Summer greens from Finland

One of the first things I do when I go home to Finland in the summer is set up my dyepot. My dad very generously lets me take over his barbeque hut for my experiments. It’s an old granary building, that my parents have converted to a dining area. I love dyeing yarn at home as my parents live in the countryside with and abundance of plants and a lake to get water from. This summer I wanted to dye a lot of green. This all came from my friend Anna’s request to have an odd green for a project we were planning and that kept playing in my mind. Green is an elusive colour and even though ever present in nature, it is not so common from dye plants. Usually greens are achieved by overdyeing yellowy shades with indigo or modifying these with iron or copper.

Yarn dyed with nettles + iron

These nettle skeins were dyed in July in Finland. Nettle is such a versatile plant! It’s great in cooking and tea, can be spun into fibre and dyed with. I never seem to carry gloves with me when I go to pick some and always get stung like crazy. I used alum mordanted yarn, simmered the plant for an hour and then added the yarn for another hour. This is the method I used with all the plants in this post. I wasn’t organized enough to measure Ph. A mistake I am definitely going to rectify next summer so I can compare the lake water with London water. With nettles, I dyed the yarn in stages and then created an iron bath and dipped each skein in for 5 minutes. Nettle dyed skeins have a tendency to turn a greyish green after a while, which is still a beautiful colour. Nettles are one of the only edible plants I like to dye with.

One of my favourite summer plants to dye with is Lupin leaves. Its actually one of my favourite plants alltogether. I have so many memories of picking them for my grandma, from roadsides on our way to the summerhouse. They are a weed and have spread everywhere in Finland. My mum doesnt let me bring the blooms anywhere near her garden as she thinks they will take over, even from my dyepot. Luckily she has nothing to worry about as I dont dye with the flowers, just the leaves. The flowers can be used for dyeing and in cool temperatures, they give out gorgeous blues and mint greens. But these colours fade easily into greys and I’d much rather look at their blooms in nature. Lupin leaves give gorgeous almost neon greens when used early in the year before blooming. These greens are also fairly colourfast.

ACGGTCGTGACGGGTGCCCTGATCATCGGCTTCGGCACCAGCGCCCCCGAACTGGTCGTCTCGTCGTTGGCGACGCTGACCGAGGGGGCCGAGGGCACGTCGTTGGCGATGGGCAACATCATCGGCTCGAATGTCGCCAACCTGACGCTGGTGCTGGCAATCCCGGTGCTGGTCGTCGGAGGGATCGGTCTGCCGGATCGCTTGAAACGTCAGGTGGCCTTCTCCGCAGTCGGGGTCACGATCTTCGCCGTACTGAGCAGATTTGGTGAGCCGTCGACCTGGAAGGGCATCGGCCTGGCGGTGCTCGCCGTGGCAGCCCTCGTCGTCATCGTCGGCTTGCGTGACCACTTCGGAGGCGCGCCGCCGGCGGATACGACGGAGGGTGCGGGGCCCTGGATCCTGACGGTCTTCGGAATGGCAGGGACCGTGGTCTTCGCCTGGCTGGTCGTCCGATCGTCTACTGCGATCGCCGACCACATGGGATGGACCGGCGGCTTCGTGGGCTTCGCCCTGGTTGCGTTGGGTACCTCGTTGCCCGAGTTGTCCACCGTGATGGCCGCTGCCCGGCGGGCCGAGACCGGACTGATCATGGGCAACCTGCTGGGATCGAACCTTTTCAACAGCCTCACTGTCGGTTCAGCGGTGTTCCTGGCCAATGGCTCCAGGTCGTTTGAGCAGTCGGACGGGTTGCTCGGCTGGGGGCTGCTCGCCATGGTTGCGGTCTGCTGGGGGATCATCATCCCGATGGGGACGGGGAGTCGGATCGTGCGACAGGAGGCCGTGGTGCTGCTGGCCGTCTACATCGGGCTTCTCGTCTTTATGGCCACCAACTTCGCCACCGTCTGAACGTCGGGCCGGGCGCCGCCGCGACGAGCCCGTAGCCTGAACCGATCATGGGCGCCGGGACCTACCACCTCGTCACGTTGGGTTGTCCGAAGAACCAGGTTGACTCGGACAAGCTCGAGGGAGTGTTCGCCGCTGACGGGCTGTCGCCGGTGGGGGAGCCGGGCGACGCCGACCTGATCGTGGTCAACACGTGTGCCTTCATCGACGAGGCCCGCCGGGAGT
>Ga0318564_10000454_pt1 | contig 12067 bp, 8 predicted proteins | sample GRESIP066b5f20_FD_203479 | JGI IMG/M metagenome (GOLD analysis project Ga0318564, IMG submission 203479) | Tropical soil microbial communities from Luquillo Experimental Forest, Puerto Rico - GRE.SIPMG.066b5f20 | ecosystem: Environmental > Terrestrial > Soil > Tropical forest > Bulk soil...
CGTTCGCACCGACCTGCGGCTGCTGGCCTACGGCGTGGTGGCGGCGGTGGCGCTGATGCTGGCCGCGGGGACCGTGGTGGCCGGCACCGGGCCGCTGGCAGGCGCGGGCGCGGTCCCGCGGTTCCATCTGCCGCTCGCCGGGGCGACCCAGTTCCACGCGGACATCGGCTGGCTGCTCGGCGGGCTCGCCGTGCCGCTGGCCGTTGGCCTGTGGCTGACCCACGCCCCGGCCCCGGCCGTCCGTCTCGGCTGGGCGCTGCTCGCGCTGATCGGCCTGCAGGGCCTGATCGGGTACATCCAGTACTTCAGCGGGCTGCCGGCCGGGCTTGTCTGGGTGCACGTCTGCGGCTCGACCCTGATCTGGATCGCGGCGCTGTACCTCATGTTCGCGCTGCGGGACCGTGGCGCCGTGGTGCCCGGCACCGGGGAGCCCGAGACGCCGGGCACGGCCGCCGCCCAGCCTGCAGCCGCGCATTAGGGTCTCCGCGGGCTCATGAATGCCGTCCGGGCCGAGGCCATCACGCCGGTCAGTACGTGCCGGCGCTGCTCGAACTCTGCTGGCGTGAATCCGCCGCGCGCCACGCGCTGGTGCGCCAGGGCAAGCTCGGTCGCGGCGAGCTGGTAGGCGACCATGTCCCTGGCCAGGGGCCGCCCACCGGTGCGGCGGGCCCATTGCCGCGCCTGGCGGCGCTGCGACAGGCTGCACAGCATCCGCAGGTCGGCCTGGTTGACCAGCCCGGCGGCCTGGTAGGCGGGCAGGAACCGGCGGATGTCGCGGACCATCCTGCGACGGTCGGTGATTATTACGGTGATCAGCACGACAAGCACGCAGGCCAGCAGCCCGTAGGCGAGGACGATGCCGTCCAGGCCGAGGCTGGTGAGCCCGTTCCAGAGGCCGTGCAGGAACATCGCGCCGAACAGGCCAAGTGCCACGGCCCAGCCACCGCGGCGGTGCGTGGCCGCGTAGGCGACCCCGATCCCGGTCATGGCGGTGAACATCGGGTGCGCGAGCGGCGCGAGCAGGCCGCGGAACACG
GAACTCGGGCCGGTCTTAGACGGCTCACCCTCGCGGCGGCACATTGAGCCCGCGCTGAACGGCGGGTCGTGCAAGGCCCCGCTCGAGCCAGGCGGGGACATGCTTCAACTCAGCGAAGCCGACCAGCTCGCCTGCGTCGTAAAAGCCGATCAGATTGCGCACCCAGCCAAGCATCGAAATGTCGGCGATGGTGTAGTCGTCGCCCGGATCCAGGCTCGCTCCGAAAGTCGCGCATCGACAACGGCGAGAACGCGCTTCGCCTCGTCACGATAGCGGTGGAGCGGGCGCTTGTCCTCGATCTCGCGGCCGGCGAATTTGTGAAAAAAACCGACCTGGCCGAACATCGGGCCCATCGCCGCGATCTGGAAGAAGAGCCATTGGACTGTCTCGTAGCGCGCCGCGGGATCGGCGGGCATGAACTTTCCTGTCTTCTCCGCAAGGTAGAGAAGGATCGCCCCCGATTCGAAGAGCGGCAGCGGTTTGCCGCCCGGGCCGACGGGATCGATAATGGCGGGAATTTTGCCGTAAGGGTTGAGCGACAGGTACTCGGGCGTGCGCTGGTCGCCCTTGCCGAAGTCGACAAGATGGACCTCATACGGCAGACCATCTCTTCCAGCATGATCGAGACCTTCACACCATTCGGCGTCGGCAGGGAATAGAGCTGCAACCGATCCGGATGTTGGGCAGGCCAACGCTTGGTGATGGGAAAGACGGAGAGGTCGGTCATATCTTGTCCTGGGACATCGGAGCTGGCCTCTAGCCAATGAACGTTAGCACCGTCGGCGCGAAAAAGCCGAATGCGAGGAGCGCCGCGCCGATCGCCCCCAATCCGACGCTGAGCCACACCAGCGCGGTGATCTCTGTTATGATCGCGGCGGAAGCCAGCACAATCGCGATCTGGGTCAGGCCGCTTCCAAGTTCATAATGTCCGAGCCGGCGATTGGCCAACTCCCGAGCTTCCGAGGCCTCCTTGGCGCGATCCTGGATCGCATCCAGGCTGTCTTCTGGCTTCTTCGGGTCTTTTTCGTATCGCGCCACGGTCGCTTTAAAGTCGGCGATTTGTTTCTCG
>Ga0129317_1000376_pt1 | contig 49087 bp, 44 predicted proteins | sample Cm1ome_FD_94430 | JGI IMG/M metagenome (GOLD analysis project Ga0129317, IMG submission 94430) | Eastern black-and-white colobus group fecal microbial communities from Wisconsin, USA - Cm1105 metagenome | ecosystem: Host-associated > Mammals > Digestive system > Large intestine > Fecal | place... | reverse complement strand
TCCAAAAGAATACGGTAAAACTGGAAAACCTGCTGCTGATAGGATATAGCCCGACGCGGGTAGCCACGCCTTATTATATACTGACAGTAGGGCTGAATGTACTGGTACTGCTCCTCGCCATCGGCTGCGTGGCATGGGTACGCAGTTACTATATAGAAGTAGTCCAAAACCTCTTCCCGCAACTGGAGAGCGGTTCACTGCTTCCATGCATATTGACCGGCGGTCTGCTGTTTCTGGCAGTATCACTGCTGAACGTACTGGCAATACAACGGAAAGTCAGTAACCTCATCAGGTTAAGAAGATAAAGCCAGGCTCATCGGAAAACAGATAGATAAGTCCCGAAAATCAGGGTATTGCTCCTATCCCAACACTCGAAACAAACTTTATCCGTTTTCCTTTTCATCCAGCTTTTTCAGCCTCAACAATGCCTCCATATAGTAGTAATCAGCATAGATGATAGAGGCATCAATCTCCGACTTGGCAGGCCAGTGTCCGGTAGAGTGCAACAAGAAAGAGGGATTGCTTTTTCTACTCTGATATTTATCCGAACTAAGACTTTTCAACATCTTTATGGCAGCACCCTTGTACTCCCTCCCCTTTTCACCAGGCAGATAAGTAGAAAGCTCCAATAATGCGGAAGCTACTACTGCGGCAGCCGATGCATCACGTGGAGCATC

Lupin leaves 1st and 2nd bath

Common reed was a new dye plant to me this summer. The lake line is full of them and as my luck would have it, this year my dad bought himself a paddle board. So off I went in my bathing suit, paddling away amongst the reeds, picking the heads for the dye pot. I really wish someone had taken a picture of me..the lengths you for dye material. After dyeing I let the yarn sit in the bath until the next morning for the most fantastic bright green. I have recently seen Louise from South Down Yarns achieving a luminicent green with reeds and copper in the autumn and I’d love to try this also if I can get my hands on some in London.

Yarn dyed with Mugwort & Common reed

Earlier this year I came across mugwort as a dye plant on my trip to Denmark where I spent a weekend at a dyeing course with Guld-dk (one of the most amazing things ever!) I am ridiculously allergic to mugwort so in between sneezes I picked a bunch for the dye pot. I only used the flowerheads, before blooming for light greens. Later in the summer I dyed another bath of mugwort that had already flowered and it turned a more of a yellowy colour. Mugwort contains thujone and the plant has been used for medicinal purposes. The thujone can be an irritant and I would definitely recommend dyeing in a well ventilated area as the smell from the plant when simmered is very unpleasant!

I wanted to write about these lovely greens as I found very little information about mugwort and lupin leaves myself. I love finding new plants to dye with! And I feel quite lucky to have two countries and varied their plant life in my reach.


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